Content Writing: The Long and Short of It

Content writing requires more than creating a piece with impeccable grammar and perfect sentence structures. More than anything, the article's message and content is what matters. In other words, the kind of information shared in the article is what makes the content stand out. Ever notice how posts with glaring grammatical errors still manage to get shared on social media? The reason is simple; online users found something in the article worth sharing, and they found it interesting enough to share it on their social media accounts.

Surprisingly enough, long-form content appears to have more shares compared to shorter posts. Based on research, the more discriminating netizens prefer a well-researched article with "juice" compared to "ism" posts—posts that contain quotable quotes or some other words of wisdom.

Readability

A well-written piece of content is one that can evoke an emotion or stirs interest. Much like reading a book that is so good you can't put it down, content that packs a punch captures the reader's attention from beginning to end. While long-form content does take the lion's share in terms of viral sharing, it doesn't mean that you simply string together numerous words to create perfectly structured sentences. Remember that what you're actually saying in the article is what counts.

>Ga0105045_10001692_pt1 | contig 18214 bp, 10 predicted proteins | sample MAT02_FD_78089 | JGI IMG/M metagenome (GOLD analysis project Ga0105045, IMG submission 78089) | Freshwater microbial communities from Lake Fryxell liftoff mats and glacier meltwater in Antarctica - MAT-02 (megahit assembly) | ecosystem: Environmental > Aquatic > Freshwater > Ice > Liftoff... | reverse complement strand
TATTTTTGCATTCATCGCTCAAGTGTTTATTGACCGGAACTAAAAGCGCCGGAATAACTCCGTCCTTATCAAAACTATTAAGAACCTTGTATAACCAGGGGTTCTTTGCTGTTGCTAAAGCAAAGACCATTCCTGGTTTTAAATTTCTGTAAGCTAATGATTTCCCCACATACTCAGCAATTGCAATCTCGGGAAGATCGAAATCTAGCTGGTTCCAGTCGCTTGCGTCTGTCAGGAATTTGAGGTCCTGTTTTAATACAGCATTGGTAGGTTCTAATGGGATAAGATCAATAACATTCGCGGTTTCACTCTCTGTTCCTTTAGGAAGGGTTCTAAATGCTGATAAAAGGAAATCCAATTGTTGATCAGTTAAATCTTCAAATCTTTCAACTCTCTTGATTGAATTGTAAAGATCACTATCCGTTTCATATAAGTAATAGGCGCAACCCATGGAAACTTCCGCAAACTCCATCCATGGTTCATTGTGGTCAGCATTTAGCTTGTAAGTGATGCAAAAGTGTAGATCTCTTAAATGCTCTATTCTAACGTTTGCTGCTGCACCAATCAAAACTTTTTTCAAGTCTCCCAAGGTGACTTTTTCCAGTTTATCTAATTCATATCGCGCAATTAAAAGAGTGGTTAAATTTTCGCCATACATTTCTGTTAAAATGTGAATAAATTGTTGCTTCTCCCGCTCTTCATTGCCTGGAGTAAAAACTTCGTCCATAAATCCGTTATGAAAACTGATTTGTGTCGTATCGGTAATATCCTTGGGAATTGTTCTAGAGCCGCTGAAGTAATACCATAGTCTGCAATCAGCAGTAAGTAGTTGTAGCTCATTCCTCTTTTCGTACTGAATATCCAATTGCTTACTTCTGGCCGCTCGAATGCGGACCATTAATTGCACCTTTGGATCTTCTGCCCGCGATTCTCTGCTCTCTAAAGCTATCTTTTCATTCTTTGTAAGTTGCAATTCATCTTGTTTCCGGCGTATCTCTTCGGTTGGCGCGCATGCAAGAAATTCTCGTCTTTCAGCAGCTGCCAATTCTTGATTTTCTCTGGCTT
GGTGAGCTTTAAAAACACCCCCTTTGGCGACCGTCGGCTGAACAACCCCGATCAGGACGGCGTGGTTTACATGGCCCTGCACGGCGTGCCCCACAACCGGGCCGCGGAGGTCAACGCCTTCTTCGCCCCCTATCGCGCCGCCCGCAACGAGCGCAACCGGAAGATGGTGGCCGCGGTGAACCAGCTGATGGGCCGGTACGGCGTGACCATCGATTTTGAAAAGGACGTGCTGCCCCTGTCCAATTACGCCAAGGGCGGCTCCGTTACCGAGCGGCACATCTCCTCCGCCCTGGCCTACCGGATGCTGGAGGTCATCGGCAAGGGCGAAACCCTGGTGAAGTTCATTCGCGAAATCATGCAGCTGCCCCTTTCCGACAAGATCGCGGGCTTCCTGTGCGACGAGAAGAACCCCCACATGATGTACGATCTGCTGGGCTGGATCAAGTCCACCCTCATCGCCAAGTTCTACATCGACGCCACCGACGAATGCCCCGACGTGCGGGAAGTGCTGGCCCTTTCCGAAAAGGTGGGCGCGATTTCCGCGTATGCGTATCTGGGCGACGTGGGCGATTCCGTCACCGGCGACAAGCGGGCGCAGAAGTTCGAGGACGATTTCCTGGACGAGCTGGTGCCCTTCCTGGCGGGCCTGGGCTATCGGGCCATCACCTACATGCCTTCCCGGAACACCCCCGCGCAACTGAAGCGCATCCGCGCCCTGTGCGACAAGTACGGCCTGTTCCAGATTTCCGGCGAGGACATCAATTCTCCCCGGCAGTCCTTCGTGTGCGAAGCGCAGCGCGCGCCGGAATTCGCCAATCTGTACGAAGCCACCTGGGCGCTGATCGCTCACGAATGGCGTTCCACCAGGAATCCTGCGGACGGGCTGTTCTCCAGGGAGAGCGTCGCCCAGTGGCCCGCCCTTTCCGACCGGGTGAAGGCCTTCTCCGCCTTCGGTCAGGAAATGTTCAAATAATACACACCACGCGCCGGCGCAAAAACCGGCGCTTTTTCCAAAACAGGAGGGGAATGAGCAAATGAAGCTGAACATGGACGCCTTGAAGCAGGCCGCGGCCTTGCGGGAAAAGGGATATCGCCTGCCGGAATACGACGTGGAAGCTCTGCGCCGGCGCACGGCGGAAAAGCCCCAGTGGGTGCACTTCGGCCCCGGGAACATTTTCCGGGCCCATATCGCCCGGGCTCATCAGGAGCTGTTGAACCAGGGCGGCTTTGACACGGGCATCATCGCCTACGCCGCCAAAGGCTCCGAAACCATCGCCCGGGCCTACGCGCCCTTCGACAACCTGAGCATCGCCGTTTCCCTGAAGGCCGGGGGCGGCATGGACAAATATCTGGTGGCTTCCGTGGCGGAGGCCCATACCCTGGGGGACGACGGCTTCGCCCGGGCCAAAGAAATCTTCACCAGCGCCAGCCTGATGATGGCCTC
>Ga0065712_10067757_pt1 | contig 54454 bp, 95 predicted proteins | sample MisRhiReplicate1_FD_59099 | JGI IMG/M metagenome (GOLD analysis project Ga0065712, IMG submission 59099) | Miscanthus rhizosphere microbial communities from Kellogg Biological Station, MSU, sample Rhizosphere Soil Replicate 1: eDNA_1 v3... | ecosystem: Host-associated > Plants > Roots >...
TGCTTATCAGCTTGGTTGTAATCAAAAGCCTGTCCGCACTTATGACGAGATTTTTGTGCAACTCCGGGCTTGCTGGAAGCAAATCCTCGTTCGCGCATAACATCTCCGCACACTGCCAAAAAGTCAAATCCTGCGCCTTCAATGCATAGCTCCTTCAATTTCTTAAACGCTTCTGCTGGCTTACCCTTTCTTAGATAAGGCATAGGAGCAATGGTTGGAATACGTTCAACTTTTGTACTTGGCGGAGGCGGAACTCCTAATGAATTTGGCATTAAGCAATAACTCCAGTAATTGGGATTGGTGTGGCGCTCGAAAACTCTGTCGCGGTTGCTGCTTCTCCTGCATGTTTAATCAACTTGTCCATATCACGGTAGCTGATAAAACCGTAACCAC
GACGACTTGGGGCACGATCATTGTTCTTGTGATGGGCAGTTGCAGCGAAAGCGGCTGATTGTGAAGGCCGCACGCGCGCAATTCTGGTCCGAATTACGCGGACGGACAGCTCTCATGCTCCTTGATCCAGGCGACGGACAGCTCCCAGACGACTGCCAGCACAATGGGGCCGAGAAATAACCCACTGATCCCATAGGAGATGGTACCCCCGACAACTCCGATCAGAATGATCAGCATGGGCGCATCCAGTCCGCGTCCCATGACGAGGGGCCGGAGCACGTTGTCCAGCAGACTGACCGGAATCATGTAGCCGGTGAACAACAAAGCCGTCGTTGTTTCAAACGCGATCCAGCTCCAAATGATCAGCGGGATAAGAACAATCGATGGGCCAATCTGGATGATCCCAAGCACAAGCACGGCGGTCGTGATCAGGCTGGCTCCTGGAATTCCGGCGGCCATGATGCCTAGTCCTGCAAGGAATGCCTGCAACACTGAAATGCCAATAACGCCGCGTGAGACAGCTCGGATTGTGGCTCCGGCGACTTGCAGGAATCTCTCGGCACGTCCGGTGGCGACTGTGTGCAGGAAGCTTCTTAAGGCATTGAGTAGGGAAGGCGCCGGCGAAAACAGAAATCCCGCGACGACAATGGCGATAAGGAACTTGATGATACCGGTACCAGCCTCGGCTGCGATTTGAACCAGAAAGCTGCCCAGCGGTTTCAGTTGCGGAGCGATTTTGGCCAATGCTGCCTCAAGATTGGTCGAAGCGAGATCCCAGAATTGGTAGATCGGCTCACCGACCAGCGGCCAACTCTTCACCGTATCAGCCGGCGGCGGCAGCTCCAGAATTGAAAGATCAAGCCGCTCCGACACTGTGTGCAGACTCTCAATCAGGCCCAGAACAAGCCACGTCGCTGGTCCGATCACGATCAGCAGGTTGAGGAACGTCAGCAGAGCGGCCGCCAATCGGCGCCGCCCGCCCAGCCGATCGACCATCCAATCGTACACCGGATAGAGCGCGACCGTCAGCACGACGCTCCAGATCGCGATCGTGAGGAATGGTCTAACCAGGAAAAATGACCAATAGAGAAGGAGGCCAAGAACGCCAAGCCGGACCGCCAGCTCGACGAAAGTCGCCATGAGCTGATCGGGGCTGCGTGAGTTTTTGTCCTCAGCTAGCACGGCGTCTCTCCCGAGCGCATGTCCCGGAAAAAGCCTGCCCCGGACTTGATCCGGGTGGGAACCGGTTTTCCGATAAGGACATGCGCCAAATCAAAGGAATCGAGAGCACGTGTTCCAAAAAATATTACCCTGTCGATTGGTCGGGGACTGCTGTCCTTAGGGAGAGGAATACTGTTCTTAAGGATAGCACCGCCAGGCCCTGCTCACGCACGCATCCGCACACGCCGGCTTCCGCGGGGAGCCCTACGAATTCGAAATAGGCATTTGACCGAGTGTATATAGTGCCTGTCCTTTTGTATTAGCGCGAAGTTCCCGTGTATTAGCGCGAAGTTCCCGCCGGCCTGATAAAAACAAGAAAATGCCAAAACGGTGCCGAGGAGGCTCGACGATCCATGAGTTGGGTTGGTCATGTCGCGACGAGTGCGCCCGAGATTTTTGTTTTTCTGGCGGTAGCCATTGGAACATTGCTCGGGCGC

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Readability is a key factor in your content creation. This means veering away from "big" words—words that the common reader may not easily understand. Unless you're writing a technical piece, using everyday words is the way to go.

Longer Doesn't Necessarily Mean Better

This may seem like a contradiction to an earlier claim, but shares aren't necessarily dictated by an article's length. The determining factor here, as previously mentioned, is the information contained in the article.

If the reader sees that you are saying something relevant or something that other people will benefit from, then you have in your hands content that has the potential to be shared online.

Creativity and originality also play a significant role in an article's share-worthiness. And these go hand-in-hand with the length of your post. A concise piece that's packed with useful information, and is fun or entertaining to read all make for good content. They are long enough to be captivating and inspiring, yet not too long that they arouse boredom.

Posts that Come Up Short

As for short-form posts, they are less likely to be shared on various online media platforms because readers are left wanting for more. While these may seem easier and quicker to read, they are also easier to forget because the post failed to capture and hold the reader's attention.

Additionally, if the post left more questions than answers, the reader will most likely search for answers elsewhere. And guess what? Answers usually come in the form of full and well-written articles. Long-form posts anticipate the "whys," which means the probability of having the answers to the reader's questions is much higher compared to a short-form post. That, right there is the reason why long-form posts get shared the most.

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